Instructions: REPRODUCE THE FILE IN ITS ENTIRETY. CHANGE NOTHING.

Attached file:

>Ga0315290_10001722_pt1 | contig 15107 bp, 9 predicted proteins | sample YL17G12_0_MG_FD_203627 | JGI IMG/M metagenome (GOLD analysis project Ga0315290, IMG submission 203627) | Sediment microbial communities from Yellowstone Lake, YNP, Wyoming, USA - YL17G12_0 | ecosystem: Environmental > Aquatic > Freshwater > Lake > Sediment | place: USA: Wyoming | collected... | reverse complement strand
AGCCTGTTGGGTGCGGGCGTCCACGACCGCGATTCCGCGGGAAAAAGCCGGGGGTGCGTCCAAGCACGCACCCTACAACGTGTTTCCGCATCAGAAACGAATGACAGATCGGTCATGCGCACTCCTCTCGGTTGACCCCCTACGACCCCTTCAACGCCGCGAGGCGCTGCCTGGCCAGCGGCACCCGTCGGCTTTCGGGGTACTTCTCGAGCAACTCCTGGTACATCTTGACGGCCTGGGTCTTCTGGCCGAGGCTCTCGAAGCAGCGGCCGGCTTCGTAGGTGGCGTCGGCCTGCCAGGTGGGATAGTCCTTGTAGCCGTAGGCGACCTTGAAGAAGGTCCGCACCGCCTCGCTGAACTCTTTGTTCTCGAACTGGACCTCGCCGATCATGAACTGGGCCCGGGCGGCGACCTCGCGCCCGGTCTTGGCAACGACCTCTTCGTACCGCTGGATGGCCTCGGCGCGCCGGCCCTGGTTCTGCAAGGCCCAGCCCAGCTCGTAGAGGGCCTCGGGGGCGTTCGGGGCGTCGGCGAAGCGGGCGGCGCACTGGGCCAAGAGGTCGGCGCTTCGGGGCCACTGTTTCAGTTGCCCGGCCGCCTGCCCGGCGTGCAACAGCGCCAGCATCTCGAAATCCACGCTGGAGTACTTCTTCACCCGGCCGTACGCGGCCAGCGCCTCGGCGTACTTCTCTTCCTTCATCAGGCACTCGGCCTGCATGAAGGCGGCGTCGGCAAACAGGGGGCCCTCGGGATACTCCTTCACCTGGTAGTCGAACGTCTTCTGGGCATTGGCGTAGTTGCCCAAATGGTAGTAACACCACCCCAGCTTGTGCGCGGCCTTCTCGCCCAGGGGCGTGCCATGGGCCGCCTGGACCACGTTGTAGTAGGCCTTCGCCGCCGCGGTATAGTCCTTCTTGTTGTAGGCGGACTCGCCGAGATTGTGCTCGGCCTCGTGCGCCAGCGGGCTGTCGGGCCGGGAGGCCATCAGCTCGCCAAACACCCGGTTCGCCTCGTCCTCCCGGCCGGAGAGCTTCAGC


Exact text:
>Ga0315290_10001722_pt1 | contig 15107 bp, 9 predicted proteins | sample YL17G12_0_MG_FD_203627 | JGI IMG/M metagenome (GOLD analysis project Ga0315290, IMG submission 203627) | Sediment microbial communities from Yellowstone Lake, YNP, Wyoming, USA - YL17G12_0 | ecosystem: Environmental > Aquatic > Freshwater > Lake > Sediment | place: USA: Wyoming | collected... | reverse complement strand
AGCCTGTTGGGTGCGGGCGTCCACGACCGCGATTCCGCGGGAAAAAGCCGGGGGTGCGTCCAAGCACGCACCCTACAACGTGTTTCCGCATCAGAAACGAATGACAGATCGGTCATGCGCACTCCTCTCGGTTGACCCCCTACGACCCCTTCAACGCCGCGAGGCGCTGCCTGGCCAGCGGCACCCGTCGGCTTTCGGGGTACTTCTCGAGCAACTCCTGGTACATCTTGACGGCCTGGGTCTTCTGGCCGAGGCTCTCGAAGCAGCGGCCGGCTTCGTAGGTGGCGTCGGCCTGCCAGGTGGGATAGTCCTTGTAGCCGTAGGCGACCTTGAAGAAGGTCCGCACCGCCTCGCTGAACTCTTTGTTCTCGAACTGGACCTCGCCGATCATGAACTGGGCCCGGGCGGCGACCTCGCGCCCGGTCTTGGCAACGACCTCTTCGTACCGCTGGATGGCCTCGGCGCGCCGGCCCTGGTTCTGCAAGGCCCAGCCCAGCTCGTAGAGGGCCTCGGGGGCGTTCGGGGCGTCGGCGAAGCGGGCGGCGCACTGGGCCAAGAGGTCGGCGCTTCGGGGCCACTGTTTCAGTTGCCCGGCCGCCTGCCCGGCGTGCAACAGCGCCAGCATCTCGAAATCCACGCTGGAGTACTTCTTCACCCGGCCGTACGCGGCCAGCGCCTCGGCGTACTTCTCTTCCTTCATCAGGCACTCGGCCTGCATGAAGGCGGCGTCGGCAAACAGGGGGCCCTCGGGATACTCCTTCACCTGGTAGTCGAACGTCTTCTGGGCATTGGCGTAGTTGCCCAAATGGTAGTAACACCACCCCAGCTTGTGCGCGGCCTTCTCGCCCAGGGGCGTGCCATGGGCCGCCTGGACCACGTTGTAGTAGGCCTTCGCCGCCGCGGTATAGTCCTTCTTGTTGTAGGCGGACTCGCCGAGATTGTGCTCGGCCTCGTGCGCCAGCGGGCTGTCGGGCCGGGAGGCCATCAGCTCGCCAAACACCCGGTTCGCCTCGTCCTCCCGGCCGGAGAGCTTCAGC